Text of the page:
Celsius, Cryptocurrency What Happens to Celsius Creditors If Crypto Prices Recover?


Let us assume Bitcoin (BTC) price doubles over the coming months. Would the millions of users whose Digital Currency and Assets are frozen within the troubled Crypto lending platform Celsius Network come out ahead, or just break even?


This is in uncharted territory for the U.S. bankruptcy court.


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The high volatility of Digital Currencies created the extreme market conditions that saw Cryptocurrency lender Celsius freeze user withdrawals in early June and later confess to a $1.2 billion debt trap in its balance sheet. But a similarly dramatic upturn in Cryptocurrency prices could probably happen before the case is concluded in the U.S. Bankruptcy Court for the Southern District of New York.


The likelihood of a thaw in the cryptocurrency winter was mentioned at the first bankruptcy hearing by Patrick Nash – a partner at Kirkland & Ellis, the law firm representing Celsius – who added that the majority of users are expected to remain “long cryptocurrency.”


The plan of waiting for an eventual change in the Cryptocurrency climate was echoed by Vincent Indelicato, a partner at law firm Proskauer who is focused on bankruptcy and corporate restructurings.


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Indelicato further said in an interview with Coindesk that the Stakeholders might very well want to use the bankruptcy process to wait out the Cryptocurrency Winter and hibernate until it thaws a little bit so that they could then grab the upside of the rebound.


Daniel Besikof, a partner at the law firm Loeb & Loeb said that the choice to take recoveries in cryptocurrencies sounds like it could be a boon for Celsius Network Account holders, but a lot depends on what that means in practice.


Besikof further said that the general thumb of rule in bankruptcy procedures is that creditors have claims, denominated in USD, measured as of the date of the bankruptcy filing. It will be interesting to see how this rule is applied to this unique scenario.


Imagine a hypothetical account user who has $1 million worth of BTC on the bankruptcy petition date of his or her exchange, Besikof suggested. In this example, if Bitcoin (BTC) goes down, recoveries on the claim will also probably go down. But if BTC doubles, would that creditor have a claim on what is now BTC worth $2 million? Could he or she recover more than $1 million?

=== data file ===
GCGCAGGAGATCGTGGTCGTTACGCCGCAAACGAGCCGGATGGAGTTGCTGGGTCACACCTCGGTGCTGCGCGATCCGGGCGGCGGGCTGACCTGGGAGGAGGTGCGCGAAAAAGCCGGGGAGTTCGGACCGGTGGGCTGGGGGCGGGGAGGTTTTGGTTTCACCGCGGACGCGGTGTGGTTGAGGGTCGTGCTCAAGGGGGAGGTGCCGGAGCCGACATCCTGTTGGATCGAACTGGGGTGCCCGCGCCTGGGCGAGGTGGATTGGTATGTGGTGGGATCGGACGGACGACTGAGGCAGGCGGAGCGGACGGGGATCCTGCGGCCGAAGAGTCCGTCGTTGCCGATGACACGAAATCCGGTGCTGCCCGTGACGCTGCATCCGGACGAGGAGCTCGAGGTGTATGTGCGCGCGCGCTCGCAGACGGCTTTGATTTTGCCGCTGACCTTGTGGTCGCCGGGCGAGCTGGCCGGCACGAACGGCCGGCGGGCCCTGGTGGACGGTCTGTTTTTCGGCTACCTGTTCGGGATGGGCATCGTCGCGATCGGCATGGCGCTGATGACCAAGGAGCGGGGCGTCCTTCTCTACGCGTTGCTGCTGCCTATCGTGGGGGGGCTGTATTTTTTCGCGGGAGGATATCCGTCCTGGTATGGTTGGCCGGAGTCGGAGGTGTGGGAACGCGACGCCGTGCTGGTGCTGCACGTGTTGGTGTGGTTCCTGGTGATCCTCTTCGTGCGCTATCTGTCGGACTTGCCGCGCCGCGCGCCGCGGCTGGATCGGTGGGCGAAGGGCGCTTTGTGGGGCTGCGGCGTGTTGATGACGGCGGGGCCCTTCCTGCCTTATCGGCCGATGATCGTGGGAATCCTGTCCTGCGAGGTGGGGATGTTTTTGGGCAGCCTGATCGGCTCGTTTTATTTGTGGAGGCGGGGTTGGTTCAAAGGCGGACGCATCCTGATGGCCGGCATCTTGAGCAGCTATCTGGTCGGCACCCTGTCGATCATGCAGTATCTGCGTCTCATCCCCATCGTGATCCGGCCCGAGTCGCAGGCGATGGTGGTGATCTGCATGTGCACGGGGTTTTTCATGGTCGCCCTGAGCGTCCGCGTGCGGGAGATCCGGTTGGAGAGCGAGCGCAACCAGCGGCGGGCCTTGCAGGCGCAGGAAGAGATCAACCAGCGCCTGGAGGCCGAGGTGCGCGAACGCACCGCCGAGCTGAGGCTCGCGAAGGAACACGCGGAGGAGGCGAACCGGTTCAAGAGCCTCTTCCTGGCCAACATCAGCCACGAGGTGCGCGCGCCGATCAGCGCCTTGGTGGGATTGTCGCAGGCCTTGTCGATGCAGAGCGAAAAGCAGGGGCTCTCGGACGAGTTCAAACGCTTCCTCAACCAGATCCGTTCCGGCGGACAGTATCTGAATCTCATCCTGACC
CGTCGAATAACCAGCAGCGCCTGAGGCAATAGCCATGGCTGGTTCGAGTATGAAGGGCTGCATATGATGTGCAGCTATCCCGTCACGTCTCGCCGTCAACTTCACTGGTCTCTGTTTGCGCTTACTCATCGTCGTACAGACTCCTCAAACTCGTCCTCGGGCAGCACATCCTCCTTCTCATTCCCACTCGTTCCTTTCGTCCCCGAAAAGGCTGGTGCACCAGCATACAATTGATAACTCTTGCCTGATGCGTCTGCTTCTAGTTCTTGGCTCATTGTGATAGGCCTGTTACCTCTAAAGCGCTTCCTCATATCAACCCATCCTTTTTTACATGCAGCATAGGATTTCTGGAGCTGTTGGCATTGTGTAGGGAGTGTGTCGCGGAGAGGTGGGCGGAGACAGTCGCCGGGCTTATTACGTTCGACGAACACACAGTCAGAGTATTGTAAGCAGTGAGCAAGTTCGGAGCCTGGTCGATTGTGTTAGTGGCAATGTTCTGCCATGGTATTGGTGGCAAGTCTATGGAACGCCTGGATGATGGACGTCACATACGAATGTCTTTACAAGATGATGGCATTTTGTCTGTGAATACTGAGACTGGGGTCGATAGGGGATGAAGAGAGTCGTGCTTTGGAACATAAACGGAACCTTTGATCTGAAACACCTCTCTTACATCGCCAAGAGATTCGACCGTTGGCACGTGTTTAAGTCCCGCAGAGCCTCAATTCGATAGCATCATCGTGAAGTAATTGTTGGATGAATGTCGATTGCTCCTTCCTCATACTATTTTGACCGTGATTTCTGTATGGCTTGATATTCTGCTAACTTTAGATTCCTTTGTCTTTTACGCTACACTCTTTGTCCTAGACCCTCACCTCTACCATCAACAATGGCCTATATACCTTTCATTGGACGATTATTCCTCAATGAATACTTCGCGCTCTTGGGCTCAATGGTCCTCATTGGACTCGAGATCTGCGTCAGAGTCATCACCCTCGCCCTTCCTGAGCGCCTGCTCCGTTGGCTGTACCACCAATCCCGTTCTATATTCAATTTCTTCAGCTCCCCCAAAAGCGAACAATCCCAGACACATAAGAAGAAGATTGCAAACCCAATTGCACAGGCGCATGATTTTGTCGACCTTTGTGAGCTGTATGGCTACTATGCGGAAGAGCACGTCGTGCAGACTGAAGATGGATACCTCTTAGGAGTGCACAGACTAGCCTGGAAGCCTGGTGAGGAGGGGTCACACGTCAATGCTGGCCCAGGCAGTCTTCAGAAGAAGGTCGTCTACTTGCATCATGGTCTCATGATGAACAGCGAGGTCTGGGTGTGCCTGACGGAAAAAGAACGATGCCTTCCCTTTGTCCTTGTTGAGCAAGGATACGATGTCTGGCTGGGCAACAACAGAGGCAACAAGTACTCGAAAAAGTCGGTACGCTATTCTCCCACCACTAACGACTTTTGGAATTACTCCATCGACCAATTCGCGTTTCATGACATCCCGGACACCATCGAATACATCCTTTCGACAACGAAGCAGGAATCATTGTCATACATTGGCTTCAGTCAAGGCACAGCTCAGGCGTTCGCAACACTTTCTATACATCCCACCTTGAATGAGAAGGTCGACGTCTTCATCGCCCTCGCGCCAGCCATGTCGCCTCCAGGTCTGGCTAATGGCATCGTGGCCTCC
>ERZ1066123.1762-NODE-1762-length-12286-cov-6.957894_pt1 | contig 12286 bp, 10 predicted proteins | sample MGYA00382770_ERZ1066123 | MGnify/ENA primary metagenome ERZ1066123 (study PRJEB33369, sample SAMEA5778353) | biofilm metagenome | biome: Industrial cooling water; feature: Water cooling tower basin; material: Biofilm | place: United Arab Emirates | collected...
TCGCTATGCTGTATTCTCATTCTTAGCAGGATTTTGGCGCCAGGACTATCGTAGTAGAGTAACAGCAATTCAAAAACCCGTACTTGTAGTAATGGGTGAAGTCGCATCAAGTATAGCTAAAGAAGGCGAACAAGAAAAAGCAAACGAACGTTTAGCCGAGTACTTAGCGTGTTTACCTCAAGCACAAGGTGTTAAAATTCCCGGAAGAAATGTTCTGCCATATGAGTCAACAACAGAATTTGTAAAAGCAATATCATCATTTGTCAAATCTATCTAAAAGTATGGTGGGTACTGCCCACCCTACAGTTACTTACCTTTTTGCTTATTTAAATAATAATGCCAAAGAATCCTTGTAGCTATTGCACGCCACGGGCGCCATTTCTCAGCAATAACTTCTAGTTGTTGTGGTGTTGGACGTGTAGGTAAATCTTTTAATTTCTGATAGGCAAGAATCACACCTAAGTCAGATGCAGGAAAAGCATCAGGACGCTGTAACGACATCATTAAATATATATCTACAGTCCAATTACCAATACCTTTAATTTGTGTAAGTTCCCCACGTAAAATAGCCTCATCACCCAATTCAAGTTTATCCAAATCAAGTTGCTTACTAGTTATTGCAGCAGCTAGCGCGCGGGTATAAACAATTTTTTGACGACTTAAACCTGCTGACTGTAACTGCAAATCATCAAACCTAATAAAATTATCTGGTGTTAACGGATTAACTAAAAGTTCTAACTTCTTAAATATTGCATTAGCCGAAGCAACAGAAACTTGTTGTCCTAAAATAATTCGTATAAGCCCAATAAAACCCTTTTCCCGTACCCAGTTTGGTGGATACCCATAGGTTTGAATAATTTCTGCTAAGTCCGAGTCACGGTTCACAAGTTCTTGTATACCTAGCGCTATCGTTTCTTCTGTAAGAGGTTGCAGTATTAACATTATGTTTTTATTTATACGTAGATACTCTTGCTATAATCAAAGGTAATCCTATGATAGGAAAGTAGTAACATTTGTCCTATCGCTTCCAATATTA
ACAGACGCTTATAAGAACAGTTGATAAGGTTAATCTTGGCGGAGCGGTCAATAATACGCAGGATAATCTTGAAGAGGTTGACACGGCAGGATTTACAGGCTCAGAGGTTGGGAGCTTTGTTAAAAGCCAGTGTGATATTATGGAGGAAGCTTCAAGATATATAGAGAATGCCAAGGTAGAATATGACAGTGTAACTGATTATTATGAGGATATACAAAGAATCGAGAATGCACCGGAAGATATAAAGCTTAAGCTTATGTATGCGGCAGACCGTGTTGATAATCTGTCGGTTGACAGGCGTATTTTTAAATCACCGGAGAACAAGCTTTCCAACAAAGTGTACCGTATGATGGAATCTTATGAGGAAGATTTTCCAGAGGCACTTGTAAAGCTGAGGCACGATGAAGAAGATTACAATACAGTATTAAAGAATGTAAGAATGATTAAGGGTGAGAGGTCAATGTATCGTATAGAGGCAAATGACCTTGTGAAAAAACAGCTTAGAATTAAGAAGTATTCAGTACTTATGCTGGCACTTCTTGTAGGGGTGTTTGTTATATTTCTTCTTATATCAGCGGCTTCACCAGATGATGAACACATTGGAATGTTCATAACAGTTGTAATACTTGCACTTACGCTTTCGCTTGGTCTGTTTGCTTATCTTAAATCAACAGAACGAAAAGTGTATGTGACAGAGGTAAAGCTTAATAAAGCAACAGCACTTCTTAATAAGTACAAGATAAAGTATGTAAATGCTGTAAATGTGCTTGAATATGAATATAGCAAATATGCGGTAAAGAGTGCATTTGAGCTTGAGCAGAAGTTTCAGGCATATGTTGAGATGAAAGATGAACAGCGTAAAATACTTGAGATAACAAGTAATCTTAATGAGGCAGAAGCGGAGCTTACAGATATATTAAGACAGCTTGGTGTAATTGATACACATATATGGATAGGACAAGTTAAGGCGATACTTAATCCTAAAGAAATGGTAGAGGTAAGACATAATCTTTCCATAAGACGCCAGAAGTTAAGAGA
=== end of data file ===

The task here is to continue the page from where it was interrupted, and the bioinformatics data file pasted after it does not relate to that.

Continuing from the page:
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The courts will have to choose, Besikof said.


Besikof said that the court will have to decide. He further added that he sees exchanges arguing that the account user is recovery is capped at $1 million, even if the said exchange is full of cash and Cryptocurrency Assets from the price increase. That debate would create a likely windfall for the shareholders but would be highly disadvantageous to account users. This concern could be alleviated if the strategy provided for the return of some or all of the user’s Cryptocurrency.


The scenario is somewhat similar to certain oil and gas firms that filed at the bottom of that market, only to become flush with cash later on in the case if oil prices rise, Besikof said. “However, in those scenarios, creditors were actually paid in full – the price of what they were owed did not also increase with the price of oil.”


Its worth noting that ongoing legal disputes involving Cryptocurrency platforms, such as customer losses associated with now ill-famed and collapsed exchange Mt. Gox, which filed for bankruptcy proceedings in Japan back in 2014.



A ruling on the legal status of property of the Cryptocurrency Assets – approximately 200,000 BTC held by the Mt. Gox bankruptcy estate that kept escalating in value until it eventually overtook the total legal claim value of all creditors – might have been useful. But the court punted on the issue by switching to civil rehabilitation, a type of proceeding in Japan that bears some similarity to U.S. Chapter 11 restructuring, where a debtor retains the power to continue to manage its business.